Lumpy Skin Disease (LSD) - Emergence - Your Guide to Transboundary & Emerging Diseases
The corner device.
Total Reported Outbreaks
Total Affected Countries
Total Affected Species
Key Facts
Clinical Signs
Treatment and Management
Focus on...

Lumpy skin disease (LSD) is an OIE-listed notifiable disease caused by the lumpy skin disease virus (LSDV). It affects cattle and water buffalo, damaging animal health and causing significant production and trade losses.

Read More
Lumpy Skin Disease (LSD)

LSD has been spreading into different regions and countries in recent years and continues to move. Find out where the latest reported outbreaks are with this map.  

Key Facts
Clinical Signs

As the disease name suggests, affected animals typically develop skin nodules or lumps, which can occur all over the body and vary in size. Other clinical signs include fever, general malaise, ocular and nasal discharge, and sudden decrease in milk production. As these are non-specific, outbreaks of LSD may not be detected quickly enabling it to spread further. Morbidity and mortality may vary between 10-20% and 1-5% respectively (OIE Technical Card, July 2017), and the severity of disease in those affected varies from mild to fatal. LSD outbreaks have a huge impact on the farming industry because they lead to significant production losses. They also cause serious damage to trade because of major restrictions for the export of live cattle, milk and meat products, skins and hides.


LSD is caused by a virus which means that there is no specific treatment. Control of LSD must focus on prevention, including vaccination.


In the event of outbreaks in disease-free countries then slaughter of infected and in-contact animals plus movement restrictions may be considered. However, this relies on detecting the disease very early and putting such controls in place very quickly. As this is expensive and may not be practically achievable, vaccination with a good quality vaccine is recommended.

Cattle in a dusty clearing, facing the camera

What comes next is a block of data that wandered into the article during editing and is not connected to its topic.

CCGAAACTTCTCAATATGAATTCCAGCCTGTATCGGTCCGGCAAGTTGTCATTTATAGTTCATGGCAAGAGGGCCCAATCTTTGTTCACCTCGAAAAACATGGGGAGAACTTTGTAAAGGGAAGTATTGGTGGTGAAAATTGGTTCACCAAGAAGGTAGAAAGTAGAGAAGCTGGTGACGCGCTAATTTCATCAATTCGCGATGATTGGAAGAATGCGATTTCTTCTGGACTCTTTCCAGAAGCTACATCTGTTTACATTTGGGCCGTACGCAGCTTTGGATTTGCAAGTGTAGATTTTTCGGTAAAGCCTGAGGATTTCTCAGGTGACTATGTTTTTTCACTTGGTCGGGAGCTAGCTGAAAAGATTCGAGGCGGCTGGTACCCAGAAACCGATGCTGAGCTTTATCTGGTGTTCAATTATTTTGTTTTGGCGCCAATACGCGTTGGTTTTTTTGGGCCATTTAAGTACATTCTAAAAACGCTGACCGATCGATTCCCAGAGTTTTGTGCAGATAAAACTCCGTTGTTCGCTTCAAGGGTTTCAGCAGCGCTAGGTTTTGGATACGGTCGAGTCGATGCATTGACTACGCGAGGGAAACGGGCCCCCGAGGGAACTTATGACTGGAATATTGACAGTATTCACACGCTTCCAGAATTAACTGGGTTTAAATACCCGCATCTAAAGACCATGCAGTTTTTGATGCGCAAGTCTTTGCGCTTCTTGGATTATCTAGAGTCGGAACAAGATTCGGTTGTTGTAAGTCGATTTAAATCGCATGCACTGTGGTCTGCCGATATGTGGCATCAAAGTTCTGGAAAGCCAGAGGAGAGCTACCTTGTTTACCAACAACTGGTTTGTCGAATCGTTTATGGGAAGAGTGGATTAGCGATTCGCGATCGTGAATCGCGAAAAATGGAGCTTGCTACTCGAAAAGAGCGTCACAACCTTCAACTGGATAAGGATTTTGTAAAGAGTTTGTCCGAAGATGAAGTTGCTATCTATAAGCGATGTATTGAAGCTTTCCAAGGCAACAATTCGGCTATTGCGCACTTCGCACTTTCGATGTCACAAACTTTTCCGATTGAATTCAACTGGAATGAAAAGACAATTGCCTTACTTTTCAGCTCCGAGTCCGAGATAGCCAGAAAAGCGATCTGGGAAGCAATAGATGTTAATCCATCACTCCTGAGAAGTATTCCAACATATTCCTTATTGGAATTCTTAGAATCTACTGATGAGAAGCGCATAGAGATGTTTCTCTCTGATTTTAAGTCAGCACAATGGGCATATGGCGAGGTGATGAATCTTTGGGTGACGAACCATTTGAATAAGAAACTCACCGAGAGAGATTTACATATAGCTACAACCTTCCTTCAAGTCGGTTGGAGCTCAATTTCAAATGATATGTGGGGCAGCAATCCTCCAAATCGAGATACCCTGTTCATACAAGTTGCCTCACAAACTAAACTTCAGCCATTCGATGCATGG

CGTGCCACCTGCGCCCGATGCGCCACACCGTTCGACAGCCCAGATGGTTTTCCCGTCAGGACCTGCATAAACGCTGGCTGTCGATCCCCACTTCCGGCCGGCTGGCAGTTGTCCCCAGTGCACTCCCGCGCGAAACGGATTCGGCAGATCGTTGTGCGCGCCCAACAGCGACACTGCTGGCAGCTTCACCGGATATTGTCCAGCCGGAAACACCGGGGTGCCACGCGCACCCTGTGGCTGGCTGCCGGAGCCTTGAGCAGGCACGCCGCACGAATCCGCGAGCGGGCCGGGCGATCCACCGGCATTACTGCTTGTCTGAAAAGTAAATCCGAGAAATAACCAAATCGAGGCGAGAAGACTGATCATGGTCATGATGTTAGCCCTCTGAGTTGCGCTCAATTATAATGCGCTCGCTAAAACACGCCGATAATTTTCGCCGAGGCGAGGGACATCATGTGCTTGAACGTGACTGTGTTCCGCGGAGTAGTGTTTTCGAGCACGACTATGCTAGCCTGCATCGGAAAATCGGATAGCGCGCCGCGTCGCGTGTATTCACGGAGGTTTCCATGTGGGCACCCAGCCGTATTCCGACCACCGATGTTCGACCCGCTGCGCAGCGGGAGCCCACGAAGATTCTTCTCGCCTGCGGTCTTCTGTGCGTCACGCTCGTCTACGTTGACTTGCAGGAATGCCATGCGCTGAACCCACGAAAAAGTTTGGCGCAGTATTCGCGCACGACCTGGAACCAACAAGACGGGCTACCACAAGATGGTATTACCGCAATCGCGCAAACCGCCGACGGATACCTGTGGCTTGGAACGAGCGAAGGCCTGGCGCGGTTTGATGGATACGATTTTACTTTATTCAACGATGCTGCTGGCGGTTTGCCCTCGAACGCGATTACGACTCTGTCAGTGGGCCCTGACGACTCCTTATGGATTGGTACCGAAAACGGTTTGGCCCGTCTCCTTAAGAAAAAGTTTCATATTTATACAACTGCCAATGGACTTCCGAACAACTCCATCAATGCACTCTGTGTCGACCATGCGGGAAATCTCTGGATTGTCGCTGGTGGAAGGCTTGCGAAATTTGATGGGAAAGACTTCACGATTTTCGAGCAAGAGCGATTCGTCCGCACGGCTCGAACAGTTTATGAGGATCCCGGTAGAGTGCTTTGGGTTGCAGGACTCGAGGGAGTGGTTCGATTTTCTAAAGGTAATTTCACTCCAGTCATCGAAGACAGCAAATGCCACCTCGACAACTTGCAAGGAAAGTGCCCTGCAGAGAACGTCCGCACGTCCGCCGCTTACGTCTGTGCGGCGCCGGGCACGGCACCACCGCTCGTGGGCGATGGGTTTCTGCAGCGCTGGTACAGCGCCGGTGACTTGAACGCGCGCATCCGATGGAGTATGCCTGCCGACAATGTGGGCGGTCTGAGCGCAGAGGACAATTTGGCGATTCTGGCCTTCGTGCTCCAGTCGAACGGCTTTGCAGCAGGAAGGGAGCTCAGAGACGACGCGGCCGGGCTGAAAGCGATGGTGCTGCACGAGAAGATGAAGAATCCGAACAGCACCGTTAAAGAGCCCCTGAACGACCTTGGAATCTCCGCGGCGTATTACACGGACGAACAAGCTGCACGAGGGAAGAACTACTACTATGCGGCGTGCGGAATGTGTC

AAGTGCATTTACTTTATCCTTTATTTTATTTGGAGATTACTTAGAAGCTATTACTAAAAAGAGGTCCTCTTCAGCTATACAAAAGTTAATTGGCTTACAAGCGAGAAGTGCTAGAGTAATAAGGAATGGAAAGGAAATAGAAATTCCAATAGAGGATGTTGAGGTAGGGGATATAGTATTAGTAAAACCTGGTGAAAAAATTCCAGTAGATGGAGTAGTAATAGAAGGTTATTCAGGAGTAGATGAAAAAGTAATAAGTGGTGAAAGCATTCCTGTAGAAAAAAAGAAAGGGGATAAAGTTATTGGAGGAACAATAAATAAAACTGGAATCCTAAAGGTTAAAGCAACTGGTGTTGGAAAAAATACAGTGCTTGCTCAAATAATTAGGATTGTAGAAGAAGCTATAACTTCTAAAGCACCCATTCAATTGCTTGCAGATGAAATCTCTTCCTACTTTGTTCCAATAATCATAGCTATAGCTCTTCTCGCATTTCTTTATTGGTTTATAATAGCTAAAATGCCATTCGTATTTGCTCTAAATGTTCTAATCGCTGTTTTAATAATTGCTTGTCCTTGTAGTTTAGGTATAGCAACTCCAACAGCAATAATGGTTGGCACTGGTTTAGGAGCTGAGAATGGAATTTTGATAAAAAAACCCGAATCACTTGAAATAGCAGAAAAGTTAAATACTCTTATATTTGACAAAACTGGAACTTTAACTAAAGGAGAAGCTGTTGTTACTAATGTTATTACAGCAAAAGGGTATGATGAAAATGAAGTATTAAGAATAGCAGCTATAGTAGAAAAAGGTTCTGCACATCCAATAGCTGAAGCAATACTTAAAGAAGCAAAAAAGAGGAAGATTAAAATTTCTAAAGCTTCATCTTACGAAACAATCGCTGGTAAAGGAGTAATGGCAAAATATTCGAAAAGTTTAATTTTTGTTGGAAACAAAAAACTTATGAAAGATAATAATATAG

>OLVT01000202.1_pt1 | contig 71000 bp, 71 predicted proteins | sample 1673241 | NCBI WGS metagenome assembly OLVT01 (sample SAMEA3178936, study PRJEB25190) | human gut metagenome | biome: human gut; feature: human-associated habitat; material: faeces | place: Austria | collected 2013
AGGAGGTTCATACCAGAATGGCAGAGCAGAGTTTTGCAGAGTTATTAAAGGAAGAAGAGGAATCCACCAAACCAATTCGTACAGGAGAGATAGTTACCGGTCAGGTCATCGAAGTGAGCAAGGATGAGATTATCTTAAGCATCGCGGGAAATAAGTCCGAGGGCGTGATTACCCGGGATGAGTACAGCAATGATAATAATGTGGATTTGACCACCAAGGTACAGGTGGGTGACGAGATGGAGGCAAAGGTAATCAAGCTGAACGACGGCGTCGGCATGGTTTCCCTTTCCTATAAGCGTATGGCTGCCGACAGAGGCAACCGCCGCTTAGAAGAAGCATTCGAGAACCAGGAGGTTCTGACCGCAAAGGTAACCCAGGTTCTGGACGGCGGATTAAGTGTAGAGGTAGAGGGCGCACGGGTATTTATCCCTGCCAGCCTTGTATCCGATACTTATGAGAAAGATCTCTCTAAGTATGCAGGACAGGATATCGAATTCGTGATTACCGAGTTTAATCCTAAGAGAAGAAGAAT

Focus on…
Focus On… Life as a Vet in Research – Transboundary and Emerging Diseases
Almost 15 years ago, when I graduated as a veterinary surgeon, I never envisioned that I would be researching within infectious diseases… I was going to be a large animal…
Latest Articles and Events
Knowledge Hub
Free Animal Health Expert Trainings from the FAO elearning Academy
The FAO eLearning Academy offer free access to a wide range of trainings for professionals involved in the control of diseases.
Learn More
Wishing You Well for 2022
Have a wonderful end of the year, enjoy time with families and friends, and we will see you, reinvigorated and recharged, in 2022.
Learn More
Expert FAQs on Lumpy Skin Disease Vaccination
Vaccination is the best way to control lumpy skin disease (LSD). With many people and countries facing this serious disease for the first time as it continues to sweep across Asia, it is essential that high quality information about LSD vaccines and vaccination is easily accessible to help those making disease control decisions. It is therefore timely to see the release of the OIE document "Frequently Asked Questions (FAQ) on Lumpy skin disease (LSD) Vaccination", which is aimed at Veterinary Services and covers a range of questions relating to benefits, availability, access and vaccine types. Read the OIE's frequently asked questions on LSD vaccination here. This document is also available, along with a range of other resources and materials, on the regularly updated OIE Asia and the Pacific region website. "Vaccination is the most effective tool for LSD control and potential eradication" (OIE FAQ on LSD vaccination). Photo by Tom Strydom. To understand more about LSD, its devastating spread across large parts of the world, and what can be done to stop it, read this interview with OIE expert Dr Pip Beard from The Pirbright Institute. "The reality is that LSD is an extremely difficult disease to eliminate once it is established in a region. Vaccination is absolutely key to controlling disease outbreaks, and there are very safe and effective LSD vaccines commercially available. High vaccination rates in cattle populations across large areas are required for disease control, for example, the regional vaccination programme undertaken by southeast Europe was effective in controlling LSD. A similar co-ordinated and comprehensive vaccination programme involving multiple countries may be required in Asia."Dr Pip Beard, Pirbright Institute (Excerpt from LSD Interview) Explore these links to find out even more: Listen: to Dr Beard discuss the latest LSD transmission research on our podcast Read: our emergence website LSD page Search: the Knowledge Hub LSD resources Cow with LSD nodules on the neck. Photo credit: Dr Pip Beard.
Learn More
Podcast Episode 3 - 2021 - The One About Lumpy Skin and Flies
A talk with Dr Pip Beard of the Pirbright Institute about their recent findings on the transmission of Lumpy Skin Disease. Terminology: BBSRC - Biotechnology and Biological Sciences Research Council LSD - Lumpy Skin Disease OIE - World Organisation for Animal Health Link to paper -
Learn More
A Spring of Change
Change can be challenging, but together, as a community, we can support each other and reach our goal of One Health One Welfare.
Learn More
Unraveling the Transmission of Lumpy Skin Disease Virus